Last week, the Patent Trial and Appeal Board (PTAB) issued 39 decisions regarding petitions for inter partes review (IPR) patent validity proceedings, instituting 26. Eight of those proceedings involve major tech firms Samsung, ZTE, Huawei and LG Electronics, all of which won on motions to join previous Google IPRs filed to challenge a pair of Cywee Group patents. Qualcomm also faces a trio of IPRs brought by Intel to challenge the validity of a patent involved in the now-settled legal battle with Apple.

DOJ Antitrust Chief Raises Standard Setting Concerns

Increasingly, Delrahim’s speeches are moving past where he began in his USC speech in November 2017, discussing this being the appropriate time to now have a discussion about the proper role antitrust enforcement plays with respect to standard setting, to his LeadershIP April 2018 speech where he explained the Antitrust Division will not hesitate to enforce against collusive anticompetitive conduct detrimental to patent owners. Furthermore, Delrahim has now several times discussed his view that in a free market, competition based economy the remedy for patent owners violating obligations to SSOs is a contractual remedy, not an antitrust remedy.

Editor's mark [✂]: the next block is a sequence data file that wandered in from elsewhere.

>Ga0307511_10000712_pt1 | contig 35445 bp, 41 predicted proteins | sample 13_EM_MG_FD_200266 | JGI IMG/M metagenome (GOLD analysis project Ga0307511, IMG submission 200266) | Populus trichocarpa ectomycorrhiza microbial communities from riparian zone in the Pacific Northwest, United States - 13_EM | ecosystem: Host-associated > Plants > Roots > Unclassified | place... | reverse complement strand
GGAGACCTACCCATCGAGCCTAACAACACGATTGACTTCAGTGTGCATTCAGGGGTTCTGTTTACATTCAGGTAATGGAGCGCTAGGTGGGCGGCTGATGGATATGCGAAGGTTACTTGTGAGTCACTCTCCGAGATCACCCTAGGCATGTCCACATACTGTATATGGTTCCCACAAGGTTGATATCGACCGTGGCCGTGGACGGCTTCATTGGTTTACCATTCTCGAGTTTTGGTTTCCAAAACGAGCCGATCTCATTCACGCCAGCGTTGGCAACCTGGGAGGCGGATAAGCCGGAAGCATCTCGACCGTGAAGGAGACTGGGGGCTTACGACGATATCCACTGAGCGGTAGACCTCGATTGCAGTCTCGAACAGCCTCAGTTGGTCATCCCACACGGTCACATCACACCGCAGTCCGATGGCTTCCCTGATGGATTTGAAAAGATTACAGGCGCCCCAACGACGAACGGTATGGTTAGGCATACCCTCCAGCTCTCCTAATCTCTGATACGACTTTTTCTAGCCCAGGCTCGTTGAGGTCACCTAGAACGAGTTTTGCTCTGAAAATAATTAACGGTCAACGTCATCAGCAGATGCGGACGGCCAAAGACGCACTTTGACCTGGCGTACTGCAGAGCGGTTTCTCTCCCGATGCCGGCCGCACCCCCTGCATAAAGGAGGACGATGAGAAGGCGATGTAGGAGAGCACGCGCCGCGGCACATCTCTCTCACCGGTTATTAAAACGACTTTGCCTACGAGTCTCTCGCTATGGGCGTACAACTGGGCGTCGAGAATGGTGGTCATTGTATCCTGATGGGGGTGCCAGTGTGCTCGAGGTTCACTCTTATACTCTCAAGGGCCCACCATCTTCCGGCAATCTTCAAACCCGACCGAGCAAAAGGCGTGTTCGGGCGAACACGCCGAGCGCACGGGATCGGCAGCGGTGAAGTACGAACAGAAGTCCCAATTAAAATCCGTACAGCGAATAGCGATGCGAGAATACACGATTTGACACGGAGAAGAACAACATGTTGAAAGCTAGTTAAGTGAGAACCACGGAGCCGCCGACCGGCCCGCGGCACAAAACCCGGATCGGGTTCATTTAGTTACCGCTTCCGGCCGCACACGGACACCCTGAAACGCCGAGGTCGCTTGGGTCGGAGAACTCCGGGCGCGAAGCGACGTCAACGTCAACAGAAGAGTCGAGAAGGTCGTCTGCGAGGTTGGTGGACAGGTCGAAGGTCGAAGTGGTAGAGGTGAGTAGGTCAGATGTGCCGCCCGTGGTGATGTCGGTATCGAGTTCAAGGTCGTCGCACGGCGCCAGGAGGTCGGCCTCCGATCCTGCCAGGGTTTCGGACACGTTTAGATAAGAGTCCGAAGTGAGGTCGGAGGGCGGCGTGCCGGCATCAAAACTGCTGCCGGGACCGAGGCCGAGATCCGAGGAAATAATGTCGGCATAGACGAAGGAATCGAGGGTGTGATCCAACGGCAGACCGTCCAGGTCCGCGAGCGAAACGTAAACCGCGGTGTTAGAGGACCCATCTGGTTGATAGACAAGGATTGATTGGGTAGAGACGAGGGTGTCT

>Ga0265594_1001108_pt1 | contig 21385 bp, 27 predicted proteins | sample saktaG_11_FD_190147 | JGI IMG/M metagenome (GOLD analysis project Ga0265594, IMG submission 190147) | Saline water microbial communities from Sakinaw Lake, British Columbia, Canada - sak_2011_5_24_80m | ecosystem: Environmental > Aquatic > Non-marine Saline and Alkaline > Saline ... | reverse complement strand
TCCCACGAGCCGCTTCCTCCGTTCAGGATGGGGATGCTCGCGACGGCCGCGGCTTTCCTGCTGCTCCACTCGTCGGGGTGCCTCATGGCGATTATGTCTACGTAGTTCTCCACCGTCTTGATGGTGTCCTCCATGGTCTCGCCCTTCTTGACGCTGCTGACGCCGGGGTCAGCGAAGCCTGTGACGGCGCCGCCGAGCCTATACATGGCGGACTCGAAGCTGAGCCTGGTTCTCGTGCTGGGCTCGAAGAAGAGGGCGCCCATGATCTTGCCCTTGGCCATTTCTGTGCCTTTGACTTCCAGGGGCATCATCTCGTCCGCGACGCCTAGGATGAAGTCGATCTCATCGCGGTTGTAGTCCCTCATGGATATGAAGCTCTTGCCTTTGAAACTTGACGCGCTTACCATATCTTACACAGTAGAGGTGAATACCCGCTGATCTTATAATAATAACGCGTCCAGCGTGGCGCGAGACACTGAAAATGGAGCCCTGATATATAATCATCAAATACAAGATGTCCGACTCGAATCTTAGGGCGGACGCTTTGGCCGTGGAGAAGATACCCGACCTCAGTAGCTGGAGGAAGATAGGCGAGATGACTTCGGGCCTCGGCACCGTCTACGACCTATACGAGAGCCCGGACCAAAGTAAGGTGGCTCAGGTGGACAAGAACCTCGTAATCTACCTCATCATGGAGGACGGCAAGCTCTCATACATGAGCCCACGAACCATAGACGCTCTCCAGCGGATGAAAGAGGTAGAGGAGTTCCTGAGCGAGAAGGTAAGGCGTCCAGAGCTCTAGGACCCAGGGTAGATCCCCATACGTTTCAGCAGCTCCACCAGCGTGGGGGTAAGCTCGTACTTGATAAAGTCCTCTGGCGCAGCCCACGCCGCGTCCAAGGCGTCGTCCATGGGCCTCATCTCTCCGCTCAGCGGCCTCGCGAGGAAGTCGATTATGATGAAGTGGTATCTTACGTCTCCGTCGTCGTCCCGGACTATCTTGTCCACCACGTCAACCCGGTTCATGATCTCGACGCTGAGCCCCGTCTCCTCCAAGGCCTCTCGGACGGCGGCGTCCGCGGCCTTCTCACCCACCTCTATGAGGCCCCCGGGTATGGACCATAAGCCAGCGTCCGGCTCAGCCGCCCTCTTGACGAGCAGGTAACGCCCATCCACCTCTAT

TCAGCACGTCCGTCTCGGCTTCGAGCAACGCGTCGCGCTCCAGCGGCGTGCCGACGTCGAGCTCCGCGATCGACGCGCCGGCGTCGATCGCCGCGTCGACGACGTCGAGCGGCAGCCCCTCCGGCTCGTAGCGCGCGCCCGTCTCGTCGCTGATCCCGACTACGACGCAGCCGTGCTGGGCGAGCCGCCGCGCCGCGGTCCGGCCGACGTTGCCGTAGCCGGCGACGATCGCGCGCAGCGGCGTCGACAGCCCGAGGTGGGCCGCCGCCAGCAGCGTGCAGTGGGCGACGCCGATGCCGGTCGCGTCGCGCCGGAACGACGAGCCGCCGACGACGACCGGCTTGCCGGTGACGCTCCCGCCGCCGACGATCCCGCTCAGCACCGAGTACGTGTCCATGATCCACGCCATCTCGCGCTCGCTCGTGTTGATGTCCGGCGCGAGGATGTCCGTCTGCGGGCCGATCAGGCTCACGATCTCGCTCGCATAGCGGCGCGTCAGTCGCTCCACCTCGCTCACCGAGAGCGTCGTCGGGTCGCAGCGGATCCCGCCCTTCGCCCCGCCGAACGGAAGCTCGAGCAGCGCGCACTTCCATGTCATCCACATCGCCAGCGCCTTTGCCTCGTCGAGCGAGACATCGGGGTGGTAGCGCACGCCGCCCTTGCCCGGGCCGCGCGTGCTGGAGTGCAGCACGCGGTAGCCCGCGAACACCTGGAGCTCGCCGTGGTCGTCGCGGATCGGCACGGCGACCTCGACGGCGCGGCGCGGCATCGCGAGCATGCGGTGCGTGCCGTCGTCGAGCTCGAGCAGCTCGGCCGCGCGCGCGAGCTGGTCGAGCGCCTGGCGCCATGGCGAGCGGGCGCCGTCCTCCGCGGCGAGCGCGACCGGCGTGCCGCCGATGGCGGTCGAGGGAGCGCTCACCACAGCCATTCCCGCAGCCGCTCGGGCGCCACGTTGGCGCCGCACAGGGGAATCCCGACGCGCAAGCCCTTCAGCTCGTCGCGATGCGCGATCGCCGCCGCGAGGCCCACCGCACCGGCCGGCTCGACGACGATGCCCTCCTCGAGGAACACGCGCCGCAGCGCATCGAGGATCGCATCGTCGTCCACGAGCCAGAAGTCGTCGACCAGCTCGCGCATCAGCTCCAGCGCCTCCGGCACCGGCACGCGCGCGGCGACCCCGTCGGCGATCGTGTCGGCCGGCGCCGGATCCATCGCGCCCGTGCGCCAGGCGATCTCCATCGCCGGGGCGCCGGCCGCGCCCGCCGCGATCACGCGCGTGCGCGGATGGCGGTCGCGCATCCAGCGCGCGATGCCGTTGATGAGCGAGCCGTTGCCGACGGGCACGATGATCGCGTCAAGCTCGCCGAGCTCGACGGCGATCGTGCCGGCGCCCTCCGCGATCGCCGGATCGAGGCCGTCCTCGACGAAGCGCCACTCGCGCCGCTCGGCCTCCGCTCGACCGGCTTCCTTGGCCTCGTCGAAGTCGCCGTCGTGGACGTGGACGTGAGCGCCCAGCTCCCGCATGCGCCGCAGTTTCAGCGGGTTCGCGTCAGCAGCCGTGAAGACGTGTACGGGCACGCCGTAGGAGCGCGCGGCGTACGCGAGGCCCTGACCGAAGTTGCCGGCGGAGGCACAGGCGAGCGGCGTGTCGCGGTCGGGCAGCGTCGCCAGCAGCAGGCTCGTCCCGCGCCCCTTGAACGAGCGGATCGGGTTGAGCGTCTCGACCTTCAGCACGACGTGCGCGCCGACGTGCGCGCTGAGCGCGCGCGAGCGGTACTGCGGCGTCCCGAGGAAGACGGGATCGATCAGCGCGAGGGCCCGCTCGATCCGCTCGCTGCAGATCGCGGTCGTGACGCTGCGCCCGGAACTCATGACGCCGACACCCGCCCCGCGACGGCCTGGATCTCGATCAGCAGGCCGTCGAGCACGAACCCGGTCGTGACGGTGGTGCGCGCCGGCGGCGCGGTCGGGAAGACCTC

ITC institutes Section 337 investigation into Hisense Wi-Fi TVs infringing on Sharp patents

On Wednesday, September 27th, the U.S. International Trade Commission (ITC) announced that it had decided to institute a patent infringement investigation against Chinese electronics manufacturer Hisense (SHA:600060). The investigation, which follows from a Section 337 complaint filed by Japanese electronics firm Sharp (TYO:6753), will seek to determine whether certain Wi-Fi enabled devices and their components, specifically televisions which are capable of wireless Internet connectivity, which are imported into the U.S. by Hisense infringe upon two patents covering similar technologies held by Sharp.

Inventions Make a Standard Competitive

When a standard faces competition, it is essential to be the first on the market with products and to establish the highest market share. The network effect will make it increasingly difficult for competing standards to get a foothold. Two competing standards will, therefore, be under pressure to gain market share in the early stages of adoption by getting to market first, with superior performance, and with the lowest price. In view of the network effect, getting to market first is usually the highest priority. But in the early stages of adoption, being a little bit later with superior performance is still viable.